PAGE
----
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Pulling the Trigger on Your Trades
By Price Headley | Published  10/27/2005 | Stocks , Options , Futures , Currency | Unrated
Pulling the Trigger on Your Trades

A reader recently posed a question about getting past the mental barrier of not being able to actually place a trade. Paraphrased, the issue is something like this....the trade signal has been given (via a chart system or some from of fundamental analysis), entry and exit prices have been set, and all that's left to do is make the phone call to your broker, or hit "enter" on your computer keyboard. But at this point, all the doubt and second-guessing comes to a head, and the trade never gets placed. Sound familiar? It's probably the most common heartache faced by traders, and is only compounded when it turns out that it would have been a great trade. This is a tough issue, and unfortunately there is no magical answer. However, we do have some tools that will help you work past the problem.

OK, we're assuming that you do indeed have a proven system and found a trading opportunity that fits your criteria. Great. The next step is to actually place the trade. As all of you know, this is much easier said than done. Suddenly you become very good at second guessing, and you find a few dozen reasons not to enter the trade after all.

Do any of these words ring a bell with you? (I bet they all do).

  1. "My signal says one thing, but this other indicator says another."
  2. "There's absolutely no reason this stock should move that direction."
  3. "What if I'm wrong? What are the consequences?"

These are tough things to deal with. Uncertainty and regret are powerful emotions that can weaken even the best of traders. The things you have to remember are as follows:

  1. At no point in time will all signals be in agreement. That's just the nature of technical analysis.
  2. The obvious or logical trade is not always the profitable trade. Sometimes the market is transparent, and sometimes its true nature is completely hidden. All actions in the market happen for a reason. We may not always understand the cause, nor do we need to.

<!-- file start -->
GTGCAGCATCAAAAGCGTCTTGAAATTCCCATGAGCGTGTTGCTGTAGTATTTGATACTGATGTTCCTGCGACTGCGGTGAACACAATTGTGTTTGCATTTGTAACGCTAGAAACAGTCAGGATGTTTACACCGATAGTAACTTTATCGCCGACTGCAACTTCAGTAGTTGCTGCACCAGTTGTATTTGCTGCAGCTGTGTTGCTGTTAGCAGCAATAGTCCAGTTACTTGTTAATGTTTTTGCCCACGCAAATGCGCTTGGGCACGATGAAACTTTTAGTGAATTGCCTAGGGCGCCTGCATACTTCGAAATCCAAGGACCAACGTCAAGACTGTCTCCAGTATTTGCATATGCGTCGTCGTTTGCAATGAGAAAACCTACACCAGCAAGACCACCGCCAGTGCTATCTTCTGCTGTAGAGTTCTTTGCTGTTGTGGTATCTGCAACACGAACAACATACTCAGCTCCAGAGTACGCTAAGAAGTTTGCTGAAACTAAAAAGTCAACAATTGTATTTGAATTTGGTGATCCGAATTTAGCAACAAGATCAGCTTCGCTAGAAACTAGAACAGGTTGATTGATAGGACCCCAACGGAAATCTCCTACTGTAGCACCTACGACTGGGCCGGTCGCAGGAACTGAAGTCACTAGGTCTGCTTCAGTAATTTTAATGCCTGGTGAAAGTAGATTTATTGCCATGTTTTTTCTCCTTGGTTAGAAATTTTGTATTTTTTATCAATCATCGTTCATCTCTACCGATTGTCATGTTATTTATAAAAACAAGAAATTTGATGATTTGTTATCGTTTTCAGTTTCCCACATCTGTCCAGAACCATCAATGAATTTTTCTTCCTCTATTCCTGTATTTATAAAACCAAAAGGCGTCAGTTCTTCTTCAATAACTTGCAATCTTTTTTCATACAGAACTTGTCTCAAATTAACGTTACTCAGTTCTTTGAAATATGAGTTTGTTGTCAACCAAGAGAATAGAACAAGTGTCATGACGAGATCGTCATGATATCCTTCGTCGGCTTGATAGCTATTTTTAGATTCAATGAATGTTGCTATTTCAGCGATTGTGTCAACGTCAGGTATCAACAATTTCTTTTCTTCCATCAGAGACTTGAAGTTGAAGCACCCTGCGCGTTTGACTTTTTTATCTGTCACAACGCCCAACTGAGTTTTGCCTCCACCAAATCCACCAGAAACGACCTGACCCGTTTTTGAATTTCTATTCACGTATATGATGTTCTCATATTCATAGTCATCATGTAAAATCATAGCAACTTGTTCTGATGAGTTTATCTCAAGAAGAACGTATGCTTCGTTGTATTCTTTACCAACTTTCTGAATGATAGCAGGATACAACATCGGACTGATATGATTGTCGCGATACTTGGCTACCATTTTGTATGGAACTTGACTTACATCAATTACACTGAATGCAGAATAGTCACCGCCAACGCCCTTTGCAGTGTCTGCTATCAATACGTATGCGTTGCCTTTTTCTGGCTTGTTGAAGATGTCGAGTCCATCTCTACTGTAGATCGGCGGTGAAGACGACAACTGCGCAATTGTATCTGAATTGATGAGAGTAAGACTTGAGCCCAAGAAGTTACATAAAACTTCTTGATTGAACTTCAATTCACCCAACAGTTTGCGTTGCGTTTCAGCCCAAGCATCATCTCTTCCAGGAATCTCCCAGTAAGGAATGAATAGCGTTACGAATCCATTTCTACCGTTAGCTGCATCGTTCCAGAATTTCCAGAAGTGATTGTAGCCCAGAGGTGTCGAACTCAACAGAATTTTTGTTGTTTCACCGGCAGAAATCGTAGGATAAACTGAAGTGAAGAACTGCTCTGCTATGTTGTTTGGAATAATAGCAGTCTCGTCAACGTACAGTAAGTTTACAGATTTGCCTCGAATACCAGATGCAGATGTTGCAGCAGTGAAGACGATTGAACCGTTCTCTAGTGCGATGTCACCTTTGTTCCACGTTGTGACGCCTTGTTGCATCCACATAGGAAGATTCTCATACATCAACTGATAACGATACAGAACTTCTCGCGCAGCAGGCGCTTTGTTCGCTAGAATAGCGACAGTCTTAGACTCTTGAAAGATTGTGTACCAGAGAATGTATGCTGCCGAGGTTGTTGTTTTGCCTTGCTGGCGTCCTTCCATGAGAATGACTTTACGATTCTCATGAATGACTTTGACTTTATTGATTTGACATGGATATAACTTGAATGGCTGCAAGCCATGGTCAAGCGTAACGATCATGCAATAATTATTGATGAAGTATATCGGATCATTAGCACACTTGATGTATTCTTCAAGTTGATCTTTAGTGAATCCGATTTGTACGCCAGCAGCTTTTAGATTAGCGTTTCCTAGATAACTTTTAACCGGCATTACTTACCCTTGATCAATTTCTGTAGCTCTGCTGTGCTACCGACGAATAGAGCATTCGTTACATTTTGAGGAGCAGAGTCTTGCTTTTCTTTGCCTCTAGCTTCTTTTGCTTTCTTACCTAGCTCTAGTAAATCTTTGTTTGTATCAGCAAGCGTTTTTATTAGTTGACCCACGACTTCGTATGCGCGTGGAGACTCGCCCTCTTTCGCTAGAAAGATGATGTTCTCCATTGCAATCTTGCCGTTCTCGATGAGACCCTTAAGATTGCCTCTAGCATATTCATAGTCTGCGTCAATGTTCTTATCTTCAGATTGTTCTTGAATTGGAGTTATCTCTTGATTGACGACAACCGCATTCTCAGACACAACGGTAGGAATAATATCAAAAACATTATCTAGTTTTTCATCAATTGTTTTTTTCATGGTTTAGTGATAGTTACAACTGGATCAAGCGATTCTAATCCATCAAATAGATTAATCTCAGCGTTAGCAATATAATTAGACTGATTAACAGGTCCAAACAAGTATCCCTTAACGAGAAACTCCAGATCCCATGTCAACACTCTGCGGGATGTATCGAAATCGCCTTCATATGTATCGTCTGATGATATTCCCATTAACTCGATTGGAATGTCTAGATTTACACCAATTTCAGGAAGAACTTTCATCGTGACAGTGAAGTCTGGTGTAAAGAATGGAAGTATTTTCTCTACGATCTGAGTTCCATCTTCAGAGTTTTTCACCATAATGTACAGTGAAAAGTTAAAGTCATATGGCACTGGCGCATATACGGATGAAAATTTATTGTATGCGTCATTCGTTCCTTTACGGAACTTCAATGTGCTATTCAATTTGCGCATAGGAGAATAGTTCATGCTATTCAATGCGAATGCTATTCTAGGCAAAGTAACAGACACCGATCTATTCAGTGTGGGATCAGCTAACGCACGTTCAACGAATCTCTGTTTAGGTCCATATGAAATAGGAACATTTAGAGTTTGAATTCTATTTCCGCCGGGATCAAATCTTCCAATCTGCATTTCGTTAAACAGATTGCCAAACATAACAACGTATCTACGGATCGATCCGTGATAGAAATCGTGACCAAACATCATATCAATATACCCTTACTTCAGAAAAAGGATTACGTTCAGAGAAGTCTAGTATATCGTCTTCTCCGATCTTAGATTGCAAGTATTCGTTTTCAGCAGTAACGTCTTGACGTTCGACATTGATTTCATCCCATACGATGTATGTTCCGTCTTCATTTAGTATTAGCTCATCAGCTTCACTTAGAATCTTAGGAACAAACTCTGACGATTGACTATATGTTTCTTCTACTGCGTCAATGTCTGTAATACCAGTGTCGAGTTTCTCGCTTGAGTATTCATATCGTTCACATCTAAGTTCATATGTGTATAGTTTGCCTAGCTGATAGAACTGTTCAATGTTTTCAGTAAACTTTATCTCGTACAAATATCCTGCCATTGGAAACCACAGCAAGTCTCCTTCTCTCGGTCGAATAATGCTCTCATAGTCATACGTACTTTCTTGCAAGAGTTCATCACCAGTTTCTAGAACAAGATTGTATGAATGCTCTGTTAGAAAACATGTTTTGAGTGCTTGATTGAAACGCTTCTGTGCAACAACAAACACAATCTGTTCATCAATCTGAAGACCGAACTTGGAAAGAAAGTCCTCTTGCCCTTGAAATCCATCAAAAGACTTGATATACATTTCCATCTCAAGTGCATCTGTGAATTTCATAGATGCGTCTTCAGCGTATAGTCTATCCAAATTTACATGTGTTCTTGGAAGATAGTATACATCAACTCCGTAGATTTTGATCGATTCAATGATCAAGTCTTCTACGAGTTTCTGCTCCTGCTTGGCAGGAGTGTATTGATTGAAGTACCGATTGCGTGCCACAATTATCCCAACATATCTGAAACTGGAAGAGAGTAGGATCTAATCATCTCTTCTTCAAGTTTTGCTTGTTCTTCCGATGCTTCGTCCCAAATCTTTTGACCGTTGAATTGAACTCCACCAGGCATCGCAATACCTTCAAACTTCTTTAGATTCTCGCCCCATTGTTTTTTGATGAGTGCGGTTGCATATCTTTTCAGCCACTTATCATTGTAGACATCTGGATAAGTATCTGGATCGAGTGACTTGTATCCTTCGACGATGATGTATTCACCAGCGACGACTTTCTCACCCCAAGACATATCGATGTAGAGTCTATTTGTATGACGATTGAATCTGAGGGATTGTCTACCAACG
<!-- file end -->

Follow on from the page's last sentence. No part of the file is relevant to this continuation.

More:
3. You're going to occasionally be wrong, so get used to that. Even your tested and proven trading system was not perfectly accurate. As for the consequences of being wrong, that's what stop-limits are for.

The next time you think or say these phrases that might convince you to not enter a trade, I encourage you to actually respond to yourself as specifically as possible, like this:

  1. "My signal says one thing, but this indicator says another. However, my trading system has a proven success rate over time, and not all indicators will be accurate at all times. So, I will enter this trade based on the success rate of my trading system that I personally constructed."
  2. "There's absolutely no reason this stock should move in that direction. However, there was no real reason that tech stocks should have made triple digit gains in 1999, and yet it happened. I have to trade what the market is doing rather than what I think it should be doing, even if the reason is not clear."
  3. "What if I'm wrong? What are the consequences? Then again, what if I'm right? What are the results if this trade is successful."

Pulling the trigger may be the toughest thing to do, but it's also the whole point of trading. It's better to take action, succeed, fail, and learn, than it is to sit back and let the market pass you by.

Price Headley is the founder and chief analyst of